5 Smart Routes to Gain Respect in the Workplace

In the minefield of office politics, gaining the true respect of your colleagues, your subordinates and your boss is a true achievement. It can be difficult — but if you succeed — the benefits are numerous. Here are some tips for gaining more respect in the workplace (and in life in general).

1. The Only True Respect Is Mutual Respect

Take a moment and think of a few people that you have respect for. Are any of them people who don’t respect you in return? Or, if they’re people you haven’t actually met in person, are there any that you feel would not treat you with respect if you were to meet them? If you answered “no” (and I hope you did), then I’ll take that as point made. If you answered “yes”, then I want you to think about it again. It’s easy to confuse respect with admiration, envy, or even fear. If the respect isn’t mutual…then it’s one of them in disguise.

2. Practice What You Preach

I once had a job where I supervised 30 or so people in a retail business. My boss used to sit in his office all day, rarely showing his face on the sales floor. He also used to ride me constantly about making sure the staff were productive when it wasn’t busy, but when he made his infrequent jaunts out of his office, he acted like Steve Carell’s character on the TV show The Office (cracking jokes, goofing around and keeping people from their work). I think you can probably guess how much respect he had from his employees: very, very, little. The moral of this story is that if you are a leader, then leading by example builds respect.

3. Giving Respectful Orders

Gaining the respect of people you are in charge of can be difficult. Often people resent being told what to do, and it can be even worse if you have to reprimand them. There are ways of giving directions without losing respect, though — if you do it carefully.

One technique is to give the person an element of control in the task you are asking them to do. For example, you can give them a choice of a couple of different tasks that need to be done and let them pick which they want to do, or you can allow them to use their judgement about what the best way to do the task is. When you say, “Jim, I need you to organize our filing system. You can organize it alphabetically, chronologically or whatever way you think would be best”, there is an implicit statement of “I trust your judgement”, which makes them feel respected and invites them to take pride in their work.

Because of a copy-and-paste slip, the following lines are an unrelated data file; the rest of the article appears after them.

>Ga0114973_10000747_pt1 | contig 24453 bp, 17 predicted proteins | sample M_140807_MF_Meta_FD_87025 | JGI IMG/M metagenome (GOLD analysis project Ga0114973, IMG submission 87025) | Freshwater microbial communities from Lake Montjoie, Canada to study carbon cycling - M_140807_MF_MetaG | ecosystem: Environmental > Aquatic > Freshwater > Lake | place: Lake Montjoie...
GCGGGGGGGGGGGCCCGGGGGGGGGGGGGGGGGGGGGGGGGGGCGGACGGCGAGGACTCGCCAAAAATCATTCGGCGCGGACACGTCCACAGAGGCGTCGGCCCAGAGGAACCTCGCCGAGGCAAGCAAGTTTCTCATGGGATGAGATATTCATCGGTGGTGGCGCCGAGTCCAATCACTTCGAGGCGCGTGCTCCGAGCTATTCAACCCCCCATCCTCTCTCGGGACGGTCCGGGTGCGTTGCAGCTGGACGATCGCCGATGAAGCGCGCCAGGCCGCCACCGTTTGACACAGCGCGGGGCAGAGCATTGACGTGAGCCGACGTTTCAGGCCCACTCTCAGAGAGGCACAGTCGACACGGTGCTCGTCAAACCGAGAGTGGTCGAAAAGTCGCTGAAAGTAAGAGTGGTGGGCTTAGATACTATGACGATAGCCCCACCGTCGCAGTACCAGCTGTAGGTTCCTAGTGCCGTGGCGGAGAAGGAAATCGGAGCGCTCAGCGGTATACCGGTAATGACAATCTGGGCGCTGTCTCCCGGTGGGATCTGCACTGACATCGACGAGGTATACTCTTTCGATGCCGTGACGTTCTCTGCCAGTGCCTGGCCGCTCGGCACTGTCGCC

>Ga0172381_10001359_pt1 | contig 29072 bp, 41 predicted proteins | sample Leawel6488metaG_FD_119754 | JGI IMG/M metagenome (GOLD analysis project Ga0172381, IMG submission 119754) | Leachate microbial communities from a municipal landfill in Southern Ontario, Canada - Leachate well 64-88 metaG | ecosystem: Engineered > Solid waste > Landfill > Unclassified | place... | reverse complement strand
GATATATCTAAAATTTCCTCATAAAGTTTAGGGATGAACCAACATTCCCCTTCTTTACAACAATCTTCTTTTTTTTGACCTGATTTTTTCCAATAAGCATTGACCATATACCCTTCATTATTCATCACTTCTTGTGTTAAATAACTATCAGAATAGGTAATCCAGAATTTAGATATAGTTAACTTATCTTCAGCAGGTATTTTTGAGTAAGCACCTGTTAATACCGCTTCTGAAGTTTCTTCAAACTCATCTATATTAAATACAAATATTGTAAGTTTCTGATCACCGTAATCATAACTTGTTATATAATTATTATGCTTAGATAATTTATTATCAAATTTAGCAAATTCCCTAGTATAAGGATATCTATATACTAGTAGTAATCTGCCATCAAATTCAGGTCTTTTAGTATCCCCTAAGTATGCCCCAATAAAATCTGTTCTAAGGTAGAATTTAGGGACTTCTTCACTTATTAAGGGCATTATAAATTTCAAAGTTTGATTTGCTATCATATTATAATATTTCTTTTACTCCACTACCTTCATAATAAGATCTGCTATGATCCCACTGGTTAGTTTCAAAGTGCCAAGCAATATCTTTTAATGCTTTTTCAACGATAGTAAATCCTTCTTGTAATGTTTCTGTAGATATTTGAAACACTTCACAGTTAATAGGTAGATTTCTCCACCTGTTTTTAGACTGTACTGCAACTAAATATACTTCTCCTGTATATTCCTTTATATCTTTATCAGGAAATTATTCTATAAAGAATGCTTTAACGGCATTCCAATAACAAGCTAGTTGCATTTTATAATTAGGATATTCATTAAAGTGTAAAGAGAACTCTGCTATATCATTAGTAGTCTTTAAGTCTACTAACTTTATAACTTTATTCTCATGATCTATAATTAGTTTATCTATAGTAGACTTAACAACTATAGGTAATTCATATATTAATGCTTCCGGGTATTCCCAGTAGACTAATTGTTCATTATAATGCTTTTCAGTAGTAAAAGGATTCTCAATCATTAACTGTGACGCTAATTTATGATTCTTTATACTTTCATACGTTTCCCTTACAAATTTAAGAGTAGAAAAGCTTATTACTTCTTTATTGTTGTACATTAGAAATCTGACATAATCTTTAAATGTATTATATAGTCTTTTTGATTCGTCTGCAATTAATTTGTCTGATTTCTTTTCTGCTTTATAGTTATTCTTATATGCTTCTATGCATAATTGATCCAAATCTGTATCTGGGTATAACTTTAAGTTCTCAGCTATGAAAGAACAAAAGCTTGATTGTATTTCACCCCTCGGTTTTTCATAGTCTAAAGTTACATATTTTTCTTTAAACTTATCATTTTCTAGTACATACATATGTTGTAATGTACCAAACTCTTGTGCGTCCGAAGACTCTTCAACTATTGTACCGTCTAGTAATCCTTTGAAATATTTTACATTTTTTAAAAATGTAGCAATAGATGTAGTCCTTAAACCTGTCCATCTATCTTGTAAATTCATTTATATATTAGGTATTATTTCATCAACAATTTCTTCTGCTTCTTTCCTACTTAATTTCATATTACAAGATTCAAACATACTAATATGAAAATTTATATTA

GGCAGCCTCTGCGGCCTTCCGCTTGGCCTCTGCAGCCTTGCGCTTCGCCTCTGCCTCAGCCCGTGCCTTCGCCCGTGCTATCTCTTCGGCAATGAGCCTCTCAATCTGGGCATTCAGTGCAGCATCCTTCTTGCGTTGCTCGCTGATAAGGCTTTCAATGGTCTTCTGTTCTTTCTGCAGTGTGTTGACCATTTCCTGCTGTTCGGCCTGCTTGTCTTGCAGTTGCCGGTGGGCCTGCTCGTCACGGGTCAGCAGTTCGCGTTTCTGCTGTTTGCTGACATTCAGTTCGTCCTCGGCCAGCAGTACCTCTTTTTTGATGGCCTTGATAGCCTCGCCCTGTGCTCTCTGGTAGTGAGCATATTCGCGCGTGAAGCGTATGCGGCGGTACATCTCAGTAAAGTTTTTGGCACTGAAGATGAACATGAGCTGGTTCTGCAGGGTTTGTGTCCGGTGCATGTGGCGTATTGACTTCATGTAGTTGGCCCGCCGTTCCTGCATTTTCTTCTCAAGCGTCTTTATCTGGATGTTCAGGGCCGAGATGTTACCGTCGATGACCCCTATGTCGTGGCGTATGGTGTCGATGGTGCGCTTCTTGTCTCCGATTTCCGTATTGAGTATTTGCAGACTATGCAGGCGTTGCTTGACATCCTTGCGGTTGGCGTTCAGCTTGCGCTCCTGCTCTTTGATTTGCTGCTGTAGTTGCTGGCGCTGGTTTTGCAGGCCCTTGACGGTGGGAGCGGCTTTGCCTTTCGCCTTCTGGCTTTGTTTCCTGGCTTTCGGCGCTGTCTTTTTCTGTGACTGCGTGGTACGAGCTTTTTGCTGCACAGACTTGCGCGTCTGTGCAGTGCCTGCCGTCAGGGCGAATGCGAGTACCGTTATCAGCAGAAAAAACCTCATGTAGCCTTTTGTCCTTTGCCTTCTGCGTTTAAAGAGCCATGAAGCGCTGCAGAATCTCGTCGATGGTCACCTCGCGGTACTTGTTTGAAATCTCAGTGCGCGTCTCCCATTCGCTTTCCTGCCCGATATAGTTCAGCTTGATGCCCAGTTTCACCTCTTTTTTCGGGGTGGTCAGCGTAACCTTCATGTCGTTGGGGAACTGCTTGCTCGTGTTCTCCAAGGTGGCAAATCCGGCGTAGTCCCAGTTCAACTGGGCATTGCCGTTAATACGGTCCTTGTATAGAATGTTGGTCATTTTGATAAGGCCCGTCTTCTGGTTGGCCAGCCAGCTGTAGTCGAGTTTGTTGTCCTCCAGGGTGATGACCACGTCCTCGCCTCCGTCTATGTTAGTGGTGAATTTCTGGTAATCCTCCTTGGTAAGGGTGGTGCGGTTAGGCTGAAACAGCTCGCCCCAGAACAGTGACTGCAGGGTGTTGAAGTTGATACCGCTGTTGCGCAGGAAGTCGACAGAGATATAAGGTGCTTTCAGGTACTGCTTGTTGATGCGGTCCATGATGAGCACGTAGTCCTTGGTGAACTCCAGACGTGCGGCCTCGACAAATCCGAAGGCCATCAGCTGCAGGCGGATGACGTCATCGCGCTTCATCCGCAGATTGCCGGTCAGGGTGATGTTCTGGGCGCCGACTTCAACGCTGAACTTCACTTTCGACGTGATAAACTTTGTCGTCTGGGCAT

4. Empathy Breeds Respect

Another way to create mutual respect is to generate mutual empathy. This is actually surprisingly easy to do. If you are giving directions to a subordinate (or even making a request of your boss), start by stating their point of view to show that you have empathy for them. Then state your own to encourage them to empathize with your situation and then state your desired result. So, don’t say:

“Jim, can you please organize our filing system?”

Instead, say:

“Jim, I know you’re pretty swamped right now, but we have year-end coming up and it’s imperative that we get our files in order for that. I need you to make time in your schedule to organize our filing system.”

It’s harder for them to object when they’re forced to see the situation from your point of view.

5. Gaining Respect of Superiors

Carefully phrasing the suggestions, objections and requests you make of your bosses can greatly influence how they are received. No matter how right you are (or think you are) with your complaint or request, the boss has the final say. You need to not only respect that, but show them that you do. An easy way to do this is to phrase your points as questions — and support them with facts. Avoid saying this to your boss:

“We need more staff on Saturdays.”

Instead, say:

“We’re finding that on Saturdays customers are waiting a very long time before a staff member can help them, and we’ve received a few complaints. Do you think it’s possible to add more staff for that day?”

If your boss is unwilling (or unable) to give you what you ask for, the result will probably be the same regardless. But by phrasing the request in the second example, it keeps you from looking like a complainer; you look like a problem-solver instead.


Respect in the workplace benefits everyone, and it’s really not that difficult to achieve. All it takes is a little care in the way you deal with others. Getting into the habit of mutual respect in the workplace will inevitably spread into your personal and social life as well, so the advantages just keep adding up.

(Image courtesy of amee@work under a Creative Commons Attribution-NonCommercial-NoDerivs 2.0 generic license.)

Popular search terms for this article:

respect in the workplace, mutual respect in the workplace, how to gain respect in the workplace, respect in workplace, respect in the work place, gaining respect in the workplace, gaining respect, workplace respect, respect at workplace, how to be smart at work place

Mark is a graphic designer and audio engineer from Canada. He is the editor of Some Design Blog and the author of the soon to be published Encyclopedia of Home Recording.


  1. Marlon on the 9th March

    Respect is the foundation of a cohesive organization. We’re all humans. Without mutual respect and trust, the team easily crumbles down into pieces. Without the two, collaboration is just impossible. 🙂

  2. Peter Thorburn on the 9th March

    Great points! It seems like common sense, yet it is often very difficult to tactfully accomplish at the time.

  3. Shrinidhi Hande on the 11th March

    Useful tips. being able to form better sentences makes all the difference

  4. David Dierlam on the 21st April

    In a perfect world, these tips work, but unfortunatly we don’t. We need advice from the people in the trenches who have had the bad misfortunes like i have had.

Add a Comment